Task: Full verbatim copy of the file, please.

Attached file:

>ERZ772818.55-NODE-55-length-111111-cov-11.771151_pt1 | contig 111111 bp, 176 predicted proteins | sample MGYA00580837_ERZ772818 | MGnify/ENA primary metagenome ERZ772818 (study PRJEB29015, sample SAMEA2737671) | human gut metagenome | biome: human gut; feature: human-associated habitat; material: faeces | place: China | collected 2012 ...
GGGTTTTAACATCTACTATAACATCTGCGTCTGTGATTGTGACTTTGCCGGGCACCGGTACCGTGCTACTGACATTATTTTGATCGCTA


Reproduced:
>ERZ772818.55-NODE-55-length-111111-cov-11.771151_pt1 | contig 111111 bp, 176 predicted proteins | sample MGYA00580837_ERZ772818 | MGnify/ENA primary metagenome ERZ772818 (study PRJEB29015, sample SAMEA2737671) | human gut metagenome | biome: human gut; feature: human-associated habitat; material: faeces | place: China | collected 2012 ...
GGGTTTTAACATCTACTATAACATCTGCGTCTGTGATTGTGACTTTGCCGGGCACCGGTACCGTGCTACTGACATTATTTTGATCGCTA